Gender Criticism based on Feminism and Masculinism in the Book “Skin” Essay
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The book entitled, “Skin” is written by Ted Dekker and is a fiction novel about a killer who took as captives five people who each had stories to tell and had things about their past to confront. They were brought together by such deadly circumstances and despite their individual differences and suspicions drawn against one another, they had to work together somehow against a common enemy, their captor. “Skin” covers issues of feminism and masculinism in the details about how the captured characters – namely, Wendy, Colt, Jerry, Nicole and Carey – were victimized by the killer, Red.
For Wendy, it all started one rainy night when she was driving herself to the place where her estranged mother was. The horror of all that they have gone through, all five of them, turned out to be something none of them was ever prepared for. Thesis The novel “Skin” relates a story that supports the thesis that the gender-defined roles of the characters therein damaged both sides. The story also presented the question of what true beauty is, both masculine and feminine beauty.
Beauty is explored both as an external quality and as something that is more than what meets the eye – in men and in women. It turns out that beauty can be perceived by people as gender-defined. Beauty in men, thus, can be judged by parameters that are supposed to apply to men, and then beauty in women can be judged by altogether different parameters that, in turn, are supposed to apply to women. Feminism in the Story Wendy is an escapist from a cult where men reigned as the superior sex.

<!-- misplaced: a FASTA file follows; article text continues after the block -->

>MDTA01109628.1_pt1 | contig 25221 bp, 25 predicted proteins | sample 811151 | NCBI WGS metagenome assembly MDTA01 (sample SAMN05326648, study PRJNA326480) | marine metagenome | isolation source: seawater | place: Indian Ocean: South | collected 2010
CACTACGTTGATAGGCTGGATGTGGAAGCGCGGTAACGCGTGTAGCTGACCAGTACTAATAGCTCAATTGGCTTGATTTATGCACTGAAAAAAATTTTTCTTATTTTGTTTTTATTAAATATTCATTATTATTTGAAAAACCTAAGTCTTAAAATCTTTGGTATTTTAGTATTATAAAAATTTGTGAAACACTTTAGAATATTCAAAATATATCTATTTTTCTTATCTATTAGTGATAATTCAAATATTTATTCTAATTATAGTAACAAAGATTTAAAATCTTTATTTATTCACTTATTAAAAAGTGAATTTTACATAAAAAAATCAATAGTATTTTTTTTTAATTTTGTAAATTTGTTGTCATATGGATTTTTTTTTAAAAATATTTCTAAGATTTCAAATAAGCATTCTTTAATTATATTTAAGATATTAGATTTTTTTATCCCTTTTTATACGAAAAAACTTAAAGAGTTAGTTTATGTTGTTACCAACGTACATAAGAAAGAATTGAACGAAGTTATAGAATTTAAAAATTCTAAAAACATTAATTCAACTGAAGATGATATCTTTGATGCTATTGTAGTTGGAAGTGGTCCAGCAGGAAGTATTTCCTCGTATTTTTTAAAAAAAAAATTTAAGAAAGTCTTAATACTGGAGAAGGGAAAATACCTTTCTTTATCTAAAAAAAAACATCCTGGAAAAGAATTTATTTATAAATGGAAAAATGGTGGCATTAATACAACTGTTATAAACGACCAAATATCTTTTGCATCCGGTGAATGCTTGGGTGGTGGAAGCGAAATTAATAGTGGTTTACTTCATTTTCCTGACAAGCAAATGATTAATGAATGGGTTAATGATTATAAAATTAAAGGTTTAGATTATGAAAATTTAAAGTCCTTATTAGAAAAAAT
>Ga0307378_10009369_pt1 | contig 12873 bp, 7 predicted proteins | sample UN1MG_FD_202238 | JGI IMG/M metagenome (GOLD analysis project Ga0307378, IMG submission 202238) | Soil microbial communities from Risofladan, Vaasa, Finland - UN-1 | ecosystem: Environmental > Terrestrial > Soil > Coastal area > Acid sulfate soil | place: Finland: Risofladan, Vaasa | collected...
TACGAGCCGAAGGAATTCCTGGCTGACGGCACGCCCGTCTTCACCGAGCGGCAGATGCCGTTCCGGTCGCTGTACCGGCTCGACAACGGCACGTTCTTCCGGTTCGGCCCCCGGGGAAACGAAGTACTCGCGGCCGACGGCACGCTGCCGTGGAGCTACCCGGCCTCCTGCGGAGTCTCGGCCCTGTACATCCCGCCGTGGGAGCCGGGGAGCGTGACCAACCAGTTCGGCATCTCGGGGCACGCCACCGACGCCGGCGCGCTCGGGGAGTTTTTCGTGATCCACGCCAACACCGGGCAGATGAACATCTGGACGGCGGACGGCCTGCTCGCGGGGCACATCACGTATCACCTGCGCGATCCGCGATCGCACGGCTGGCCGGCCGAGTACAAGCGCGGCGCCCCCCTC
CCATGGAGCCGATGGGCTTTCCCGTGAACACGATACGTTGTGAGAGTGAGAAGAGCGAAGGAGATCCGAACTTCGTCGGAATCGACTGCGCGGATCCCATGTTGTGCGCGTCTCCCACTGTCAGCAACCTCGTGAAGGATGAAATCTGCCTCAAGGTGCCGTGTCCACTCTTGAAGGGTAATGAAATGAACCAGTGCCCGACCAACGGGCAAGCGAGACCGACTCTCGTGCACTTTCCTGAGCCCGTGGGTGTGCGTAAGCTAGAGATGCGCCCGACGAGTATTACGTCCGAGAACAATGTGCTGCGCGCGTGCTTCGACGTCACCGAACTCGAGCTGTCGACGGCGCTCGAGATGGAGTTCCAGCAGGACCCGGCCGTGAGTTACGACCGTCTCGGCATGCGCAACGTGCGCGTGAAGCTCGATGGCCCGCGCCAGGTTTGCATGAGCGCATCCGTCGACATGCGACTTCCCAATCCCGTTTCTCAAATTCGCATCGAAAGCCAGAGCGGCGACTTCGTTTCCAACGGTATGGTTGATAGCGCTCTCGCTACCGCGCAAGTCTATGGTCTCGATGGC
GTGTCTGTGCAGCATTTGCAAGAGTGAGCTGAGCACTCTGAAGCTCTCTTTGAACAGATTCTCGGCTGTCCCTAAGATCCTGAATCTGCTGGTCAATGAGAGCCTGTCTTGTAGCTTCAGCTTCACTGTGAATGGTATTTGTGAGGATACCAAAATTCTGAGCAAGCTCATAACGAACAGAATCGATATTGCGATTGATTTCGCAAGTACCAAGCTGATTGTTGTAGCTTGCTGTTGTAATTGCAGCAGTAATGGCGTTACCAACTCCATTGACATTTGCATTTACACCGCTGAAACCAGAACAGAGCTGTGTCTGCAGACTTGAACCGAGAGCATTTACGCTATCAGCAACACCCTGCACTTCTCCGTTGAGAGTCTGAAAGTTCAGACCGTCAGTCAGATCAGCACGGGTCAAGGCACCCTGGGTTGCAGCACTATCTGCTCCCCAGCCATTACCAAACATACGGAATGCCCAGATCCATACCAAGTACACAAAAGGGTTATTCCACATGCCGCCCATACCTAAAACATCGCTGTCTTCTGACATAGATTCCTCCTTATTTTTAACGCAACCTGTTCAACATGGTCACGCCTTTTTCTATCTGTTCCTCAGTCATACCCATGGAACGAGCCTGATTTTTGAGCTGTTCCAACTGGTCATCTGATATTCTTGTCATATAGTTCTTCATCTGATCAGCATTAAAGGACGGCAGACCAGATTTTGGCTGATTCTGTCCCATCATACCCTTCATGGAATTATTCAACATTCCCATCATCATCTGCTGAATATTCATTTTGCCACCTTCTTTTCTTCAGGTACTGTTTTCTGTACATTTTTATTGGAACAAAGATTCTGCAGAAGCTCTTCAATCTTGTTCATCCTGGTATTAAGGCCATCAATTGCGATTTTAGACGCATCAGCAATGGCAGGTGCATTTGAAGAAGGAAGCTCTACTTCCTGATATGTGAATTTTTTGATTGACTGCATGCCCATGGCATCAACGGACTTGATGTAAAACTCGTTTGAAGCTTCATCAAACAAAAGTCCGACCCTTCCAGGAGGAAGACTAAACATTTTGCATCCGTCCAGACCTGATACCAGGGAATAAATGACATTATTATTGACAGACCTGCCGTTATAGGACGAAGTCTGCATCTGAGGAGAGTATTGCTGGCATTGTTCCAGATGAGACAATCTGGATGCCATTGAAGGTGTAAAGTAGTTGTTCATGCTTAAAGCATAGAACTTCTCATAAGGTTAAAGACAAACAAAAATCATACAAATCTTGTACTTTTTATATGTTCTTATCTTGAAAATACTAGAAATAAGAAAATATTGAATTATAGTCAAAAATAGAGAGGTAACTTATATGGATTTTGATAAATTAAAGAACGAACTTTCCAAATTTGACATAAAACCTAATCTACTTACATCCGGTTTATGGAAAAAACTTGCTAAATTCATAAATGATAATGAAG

In fact, even decisions pertaining to her life – who she was to wed eventually, who she could date and kiss – were made by the acknowledged head of their tribe, a man much older that her who was even supposed to be her future husband. Her mom was in the cult, too. As a member of it, she submitted to such leader and went to wherever the group went, never deciding for herself where and how she wanted to live her life. Through it all, she allowed the cult leader to make decisions that she should have made for herself and her daughter, Wendy.
Wendy has become a prime feminist since her escape from the group whose members made up her world. She then became totally free – free to make choices for herself, free to make decisions concerning herself, her life and her personal interests. She has been equipped with good education and having been a scholar who made it through college by herself – with no help from parents, whose support usually comes in the form of financial resources to enable their children get through college as a way to have much better chances for a bright future.